For dessert we made room for a selection of beautifully decorated pastries. Regretfully, it wasn’t until after our meal that we were told of the chef’s hand-made ice cream, which emphasises the ‘cream’ aspect. Ah well, next time…
Complementing the meal was a breathtaking, quaffable bottle of A. Rafanelli Zinfandel red (¥8800). Cliff’s recommendation, and ‘one of, if not the last, bottle in Japan’, this 2005 gem was pulled from Freedom Inn’s nothing short of impressive cellar of carefully selected Californian wines.
Cliff’s cousin, the friendly and professional Jenna, also from the Big Apple, was waitress for the evening, enchanting us with her conversation, an artistic eye and infallible service.
Tasting and looking at this perfect food, one would expect a hefty bill, considering many have apparently left this inn dubbing the Freedom Inn’s restaurant ‘the best in Niseko’. Where I am from, this sort of food would cost a lot more. A lot more! Thankfully, prices stayed very reasonable. “In addition to creating great-tasting food, we believe in keeping the prices accessible,” says Cliff. “Our basic concept is if people are staying at the hotel, we want them to come down and spend at least half their meals here. If they’re in Hirafu, we’d like to see them at least twice.”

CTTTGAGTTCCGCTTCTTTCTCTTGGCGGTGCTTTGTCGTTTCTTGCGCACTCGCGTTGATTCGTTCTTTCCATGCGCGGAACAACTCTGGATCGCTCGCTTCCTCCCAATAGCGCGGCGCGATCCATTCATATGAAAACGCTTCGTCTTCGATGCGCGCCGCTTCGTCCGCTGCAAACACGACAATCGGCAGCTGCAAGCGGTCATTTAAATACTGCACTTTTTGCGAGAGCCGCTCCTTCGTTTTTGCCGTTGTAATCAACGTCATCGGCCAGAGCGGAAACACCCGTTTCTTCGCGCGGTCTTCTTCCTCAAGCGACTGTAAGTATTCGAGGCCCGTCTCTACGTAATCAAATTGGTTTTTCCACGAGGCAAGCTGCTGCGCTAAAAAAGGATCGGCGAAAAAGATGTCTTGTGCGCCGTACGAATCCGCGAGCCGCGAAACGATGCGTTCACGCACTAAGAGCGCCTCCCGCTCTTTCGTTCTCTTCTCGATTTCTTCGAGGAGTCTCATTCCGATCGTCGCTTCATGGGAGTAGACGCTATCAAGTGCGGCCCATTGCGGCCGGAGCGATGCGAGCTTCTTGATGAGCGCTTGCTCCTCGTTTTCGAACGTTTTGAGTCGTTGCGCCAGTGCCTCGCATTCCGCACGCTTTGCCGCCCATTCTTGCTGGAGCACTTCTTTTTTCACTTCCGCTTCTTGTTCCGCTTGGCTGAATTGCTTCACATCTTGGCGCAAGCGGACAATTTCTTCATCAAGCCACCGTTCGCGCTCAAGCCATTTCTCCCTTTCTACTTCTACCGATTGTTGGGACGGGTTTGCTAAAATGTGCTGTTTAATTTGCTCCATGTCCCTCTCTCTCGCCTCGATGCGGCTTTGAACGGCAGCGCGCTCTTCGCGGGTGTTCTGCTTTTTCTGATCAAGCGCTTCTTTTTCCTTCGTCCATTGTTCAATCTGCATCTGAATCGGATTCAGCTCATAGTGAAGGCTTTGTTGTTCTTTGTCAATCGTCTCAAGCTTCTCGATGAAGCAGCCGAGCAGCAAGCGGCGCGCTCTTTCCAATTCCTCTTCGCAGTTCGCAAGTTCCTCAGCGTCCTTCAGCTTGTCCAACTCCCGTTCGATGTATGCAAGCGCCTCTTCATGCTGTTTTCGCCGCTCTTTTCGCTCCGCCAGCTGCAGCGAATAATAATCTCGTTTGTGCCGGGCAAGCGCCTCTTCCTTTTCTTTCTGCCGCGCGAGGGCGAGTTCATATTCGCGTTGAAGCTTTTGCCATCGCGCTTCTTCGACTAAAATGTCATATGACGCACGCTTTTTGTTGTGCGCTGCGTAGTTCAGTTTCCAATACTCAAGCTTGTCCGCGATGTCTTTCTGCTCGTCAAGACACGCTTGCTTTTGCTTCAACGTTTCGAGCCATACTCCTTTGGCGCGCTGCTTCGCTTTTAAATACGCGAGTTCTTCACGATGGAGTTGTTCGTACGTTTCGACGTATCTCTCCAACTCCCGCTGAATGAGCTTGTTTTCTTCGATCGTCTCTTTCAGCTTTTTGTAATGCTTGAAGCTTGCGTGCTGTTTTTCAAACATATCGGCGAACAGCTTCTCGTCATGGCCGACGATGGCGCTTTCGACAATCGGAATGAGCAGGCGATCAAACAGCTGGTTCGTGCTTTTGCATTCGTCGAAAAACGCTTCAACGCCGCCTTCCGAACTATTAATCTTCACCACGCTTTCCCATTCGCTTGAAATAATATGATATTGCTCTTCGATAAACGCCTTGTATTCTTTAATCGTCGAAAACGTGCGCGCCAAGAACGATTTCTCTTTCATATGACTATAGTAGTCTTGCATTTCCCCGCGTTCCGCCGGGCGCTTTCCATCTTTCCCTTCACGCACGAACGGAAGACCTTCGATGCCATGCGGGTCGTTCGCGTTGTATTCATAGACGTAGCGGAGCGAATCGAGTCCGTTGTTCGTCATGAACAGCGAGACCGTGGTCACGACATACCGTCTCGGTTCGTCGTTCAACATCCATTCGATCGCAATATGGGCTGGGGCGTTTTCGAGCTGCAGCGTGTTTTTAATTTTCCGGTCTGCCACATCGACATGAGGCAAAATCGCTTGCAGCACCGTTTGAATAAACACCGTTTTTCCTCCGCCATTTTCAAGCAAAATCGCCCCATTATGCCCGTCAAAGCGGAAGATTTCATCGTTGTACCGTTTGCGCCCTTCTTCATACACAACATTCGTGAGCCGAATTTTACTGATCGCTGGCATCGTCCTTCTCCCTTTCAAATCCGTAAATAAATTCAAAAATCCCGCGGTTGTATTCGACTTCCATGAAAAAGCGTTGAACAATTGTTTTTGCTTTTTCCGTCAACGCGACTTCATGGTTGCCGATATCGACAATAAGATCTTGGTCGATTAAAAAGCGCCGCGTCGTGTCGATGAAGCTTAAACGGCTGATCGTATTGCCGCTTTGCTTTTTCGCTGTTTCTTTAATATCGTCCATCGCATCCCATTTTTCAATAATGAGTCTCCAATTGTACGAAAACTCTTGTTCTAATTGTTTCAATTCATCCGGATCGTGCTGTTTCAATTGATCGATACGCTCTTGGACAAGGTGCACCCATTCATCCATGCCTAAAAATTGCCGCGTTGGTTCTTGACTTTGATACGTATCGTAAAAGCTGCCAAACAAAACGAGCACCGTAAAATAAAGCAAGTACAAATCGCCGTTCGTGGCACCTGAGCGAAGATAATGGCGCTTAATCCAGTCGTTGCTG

Topping off a perfect night, Freedom Inn has started running a pick-up and drop-off driving service for dining guests from Hirafu.
But if you are looking at more than just an evening at Freedom Inn, the 16-room hotel offers rooms in various configurations – mostly western doubles, but also offering traditional Japanese-style rooms.
While Freedom Inn was built back in 1999, its restaurant is open for business for the first time this winter season after swinging open the doors officially in early December. Cliff, chefs, Jenna and co. should all be proud that they have pulled everything off perfectly the first time around.
For more information on Freedom Inn, including directions and contact details, check www.powderlife.com/restaurants.